Here’s the latest on Airbnb’s three-pronged battle against municipalities, hoteliers and housing advocates.
In 2008, when Airbnb was founded, the company’s platform was based on offering peer-to-peer room, apartment and home sharing as a way for people to earn extra cash.
The company’s rapid success came in part from the fact that it operated in an unregulated arena, able to avoid many of the legal requirements placed on hotels. However, there has been a shift over the past few years as the platform continues to face increasing regulation and scrutiny by municipalities, hoteliers and housing advocates around the world. Although perception might lead some to believe these regulations are being driven by hoteliers, restrictions are mainly supported in the name of protecting affordable long-term housing.
A study last year from McGill University estimated that Airbnb and similar nightly rental companies increased long-term rents in New York City by 1.4% over the last three years. The study found that Airbnb has removed between 7,000 and 13,500 units of housing from New York City’s long-term rental market. Additionally, worldwide short-term rentals grew more than 80% from $46 billion in sales in 2012 to $83 billion in 2017. Now we can’t sensibly attribute that yearly increase entirely to Airbnb, but it has been identified as a major influencing factor.
How cities are responding
Major cities around the world such as Los Angeles, Amsterdam, Paris and Vancouver have already all passed laws restricting Airbnb rentals. Earlier this year, Detroit instituted a new ordinance that bans short-term rental of rooms in single family and duplex homes, though the ordinance is currently under legal review and is not yet being enforced. Last July, Palma de Mallorca became the first city in Spain to ban Airbnb. The company took arguably its biggest hit when San Francisco put strict rules in place for short-term rentals this year to deal with too many rental units being turned into hotel-type rooms during a severe housing crisis. Airbnb listings fell by almost half when the rules went into effect.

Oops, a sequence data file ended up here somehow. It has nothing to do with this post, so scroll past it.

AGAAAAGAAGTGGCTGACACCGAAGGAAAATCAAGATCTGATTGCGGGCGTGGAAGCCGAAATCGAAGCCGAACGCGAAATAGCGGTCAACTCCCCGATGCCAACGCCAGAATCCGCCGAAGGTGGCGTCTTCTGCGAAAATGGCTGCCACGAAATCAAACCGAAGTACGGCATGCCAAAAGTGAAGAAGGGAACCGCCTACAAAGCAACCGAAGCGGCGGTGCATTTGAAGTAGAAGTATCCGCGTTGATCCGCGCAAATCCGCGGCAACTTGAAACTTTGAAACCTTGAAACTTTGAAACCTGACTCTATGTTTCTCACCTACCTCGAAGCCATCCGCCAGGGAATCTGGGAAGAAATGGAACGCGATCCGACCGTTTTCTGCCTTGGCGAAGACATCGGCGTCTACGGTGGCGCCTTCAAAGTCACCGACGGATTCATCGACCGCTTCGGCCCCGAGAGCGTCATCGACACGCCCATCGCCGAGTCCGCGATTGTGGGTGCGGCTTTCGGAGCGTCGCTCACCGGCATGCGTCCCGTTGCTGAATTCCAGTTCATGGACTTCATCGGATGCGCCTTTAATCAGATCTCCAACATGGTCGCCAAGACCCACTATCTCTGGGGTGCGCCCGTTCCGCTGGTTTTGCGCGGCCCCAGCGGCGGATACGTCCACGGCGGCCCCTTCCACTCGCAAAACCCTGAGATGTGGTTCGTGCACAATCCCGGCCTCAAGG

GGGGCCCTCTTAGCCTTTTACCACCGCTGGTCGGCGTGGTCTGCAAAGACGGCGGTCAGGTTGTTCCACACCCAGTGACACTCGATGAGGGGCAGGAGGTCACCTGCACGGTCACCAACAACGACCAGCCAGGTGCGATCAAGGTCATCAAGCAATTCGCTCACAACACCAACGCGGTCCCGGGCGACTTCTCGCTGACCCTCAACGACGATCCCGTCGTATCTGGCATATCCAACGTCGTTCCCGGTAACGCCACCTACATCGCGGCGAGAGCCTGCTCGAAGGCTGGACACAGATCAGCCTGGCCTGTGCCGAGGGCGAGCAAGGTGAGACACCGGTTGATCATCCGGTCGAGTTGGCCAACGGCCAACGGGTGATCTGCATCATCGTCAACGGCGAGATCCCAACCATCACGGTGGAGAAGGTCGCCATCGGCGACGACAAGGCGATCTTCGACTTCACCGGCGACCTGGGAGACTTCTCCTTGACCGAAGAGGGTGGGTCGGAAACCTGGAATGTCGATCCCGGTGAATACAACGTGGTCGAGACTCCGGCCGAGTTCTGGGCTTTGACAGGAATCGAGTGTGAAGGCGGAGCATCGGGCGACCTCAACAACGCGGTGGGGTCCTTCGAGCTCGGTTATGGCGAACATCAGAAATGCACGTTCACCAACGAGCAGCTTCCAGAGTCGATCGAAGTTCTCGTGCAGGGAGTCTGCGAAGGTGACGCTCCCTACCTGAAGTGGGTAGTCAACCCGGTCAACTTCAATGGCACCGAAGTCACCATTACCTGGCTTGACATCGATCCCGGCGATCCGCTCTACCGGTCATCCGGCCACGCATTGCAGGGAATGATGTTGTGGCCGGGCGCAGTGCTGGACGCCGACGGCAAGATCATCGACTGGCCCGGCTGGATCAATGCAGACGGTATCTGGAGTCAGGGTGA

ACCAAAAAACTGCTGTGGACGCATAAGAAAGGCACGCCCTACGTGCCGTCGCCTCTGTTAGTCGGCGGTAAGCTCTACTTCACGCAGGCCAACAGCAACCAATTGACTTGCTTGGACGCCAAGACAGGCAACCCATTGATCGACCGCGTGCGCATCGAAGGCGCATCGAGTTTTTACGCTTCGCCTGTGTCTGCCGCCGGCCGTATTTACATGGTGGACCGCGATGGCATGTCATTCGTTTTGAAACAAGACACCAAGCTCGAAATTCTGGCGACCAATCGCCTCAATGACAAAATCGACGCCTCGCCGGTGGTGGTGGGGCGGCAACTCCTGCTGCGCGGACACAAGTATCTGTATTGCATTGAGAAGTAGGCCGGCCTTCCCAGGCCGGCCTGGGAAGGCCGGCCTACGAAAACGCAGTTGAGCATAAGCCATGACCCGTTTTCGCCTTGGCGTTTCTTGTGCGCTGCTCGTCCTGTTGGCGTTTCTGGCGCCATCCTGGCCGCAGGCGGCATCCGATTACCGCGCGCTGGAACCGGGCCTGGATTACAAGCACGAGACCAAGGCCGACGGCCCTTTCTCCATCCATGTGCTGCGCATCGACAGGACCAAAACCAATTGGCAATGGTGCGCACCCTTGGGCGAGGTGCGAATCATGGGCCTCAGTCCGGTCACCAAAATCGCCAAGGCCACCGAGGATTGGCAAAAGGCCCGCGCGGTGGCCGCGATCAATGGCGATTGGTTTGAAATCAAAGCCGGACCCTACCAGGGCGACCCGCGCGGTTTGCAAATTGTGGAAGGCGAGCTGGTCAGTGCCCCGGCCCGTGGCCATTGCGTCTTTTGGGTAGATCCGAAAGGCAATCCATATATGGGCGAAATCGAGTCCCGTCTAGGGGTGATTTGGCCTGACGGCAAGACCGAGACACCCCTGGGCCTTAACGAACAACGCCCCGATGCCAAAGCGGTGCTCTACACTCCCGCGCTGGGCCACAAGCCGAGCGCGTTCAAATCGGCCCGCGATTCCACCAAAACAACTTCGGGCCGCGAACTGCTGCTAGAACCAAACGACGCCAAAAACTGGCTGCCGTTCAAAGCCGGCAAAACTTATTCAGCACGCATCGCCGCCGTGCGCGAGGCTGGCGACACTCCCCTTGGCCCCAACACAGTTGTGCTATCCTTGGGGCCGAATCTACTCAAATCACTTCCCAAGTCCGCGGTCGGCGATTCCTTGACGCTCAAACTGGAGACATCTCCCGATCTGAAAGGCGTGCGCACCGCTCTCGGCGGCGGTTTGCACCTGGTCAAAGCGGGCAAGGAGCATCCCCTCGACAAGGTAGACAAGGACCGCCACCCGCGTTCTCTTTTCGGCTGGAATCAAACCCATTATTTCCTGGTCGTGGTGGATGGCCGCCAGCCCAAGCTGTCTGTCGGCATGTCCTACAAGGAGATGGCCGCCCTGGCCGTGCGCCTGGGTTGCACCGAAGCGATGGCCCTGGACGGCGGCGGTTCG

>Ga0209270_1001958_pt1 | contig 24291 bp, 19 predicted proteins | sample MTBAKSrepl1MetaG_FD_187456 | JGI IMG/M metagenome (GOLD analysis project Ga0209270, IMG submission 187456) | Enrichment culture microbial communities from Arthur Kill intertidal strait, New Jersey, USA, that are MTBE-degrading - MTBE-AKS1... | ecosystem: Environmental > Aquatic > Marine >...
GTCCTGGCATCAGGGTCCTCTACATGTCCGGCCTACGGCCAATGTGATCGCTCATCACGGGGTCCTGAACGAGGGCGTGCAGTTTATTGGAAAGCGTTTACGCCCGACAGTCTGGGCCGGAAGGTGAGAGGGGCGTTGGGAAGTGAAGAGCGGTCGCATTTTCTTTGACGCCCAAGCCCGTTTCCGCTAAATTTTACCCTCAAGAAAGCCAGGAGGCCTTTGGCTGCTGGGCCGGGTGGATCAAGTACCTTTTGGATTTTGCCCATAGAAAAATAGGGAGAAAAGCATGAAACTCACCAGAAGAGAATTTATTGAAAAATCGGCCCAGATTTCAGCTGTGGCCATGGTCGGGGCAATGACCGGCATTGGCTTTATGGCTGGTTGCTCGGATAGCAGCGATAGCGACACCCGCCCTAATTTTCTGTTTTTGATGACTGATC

Now, in most American cities, short-term rentals to tourists are illegal in residential neighborhoods. Dale Carlson, who founded ShareBetterSF, the coalition that pushed to regulate Airbnb and make it remove listings that aren’t registered with the city added, “As more and more cities crack down on them, the home sharing that they grew up with is going away and is less and less profitable.”
How Airbnb is fighting back
Earlier this year, Airbnb CEO Brian Chesky announced company plans to broaden its appeal by highlighting hotels on its website, creating a loyalty program and matching guests with accommodations that fit their budgets and tastes. They are following through on this promise with the recent launch of a new program called Airbnb Plus, which features a selection of homes verified for quality and design. Another new offering is Beyond by Airbnb, which will offer custom-designed trips in what the service touts as “the world’s finest homes.” It comes after Airbnb last year acquired Luxury Retreats, which offered professionally inspected villas across the globe aimed at high-end travelers.
Creating these loyalty programs will be difficult because the Airbnb platform is not a frequency-based business, which makes incentivizing guests a feat. The majority of guests use the platform a few times a year, so it will be interesting to see whether Airbnb can create a meaningful program that drives increased bookings.
How the hotel industry is responding
It’s been made clear that Airbnb aims to enter the hoteling business and take market share from the industry. Some feel that this is further supported by the company’s recent acquisition of HotelTonight. Brian Chesky said the purchase of HotelTonight was a key component in Airbnb’s desire to become a comprehensive travel marketplace. The American Hotel and Lodging Association continues to take a clear opposing stance on this evolution. Troy Flanagan, AHLA’s SVP of government affairs and industry relations, said: “Whether it’s called Plus or Boutique program, Airbnb’s latest scheme is just further proof the company is trying to play in the hoteling space while evading industry regulations.”
The truth is, while we should continue to be diligent in raising awareness about issues brought about by Airbnb’s arrival, OTAs are likely more concerned about Airbnb than we are. Think about the 3% commission model Airbnb has versus OTA commissions of 10%, 15%, 18%, 20% and more. The acquisition of HotelTonight might kick Airbnb into an OTA transition strategy.
Robert A. Rauch, CHA, is an internationally-recognized hotelier, CEO and founder of RAR Hospitality, a leading hospitality management and consulting firm based in San Diego. Rauch has more than 35 years of hospitality-related management experience in all facets of the industry.
Sarah Andersen is the Business Development Manager at RAR Hospitality. She earned a Master's degree in Hospitality Management from Boston University with a focus in real estate development and marketing and has experience in event coordination and sales.
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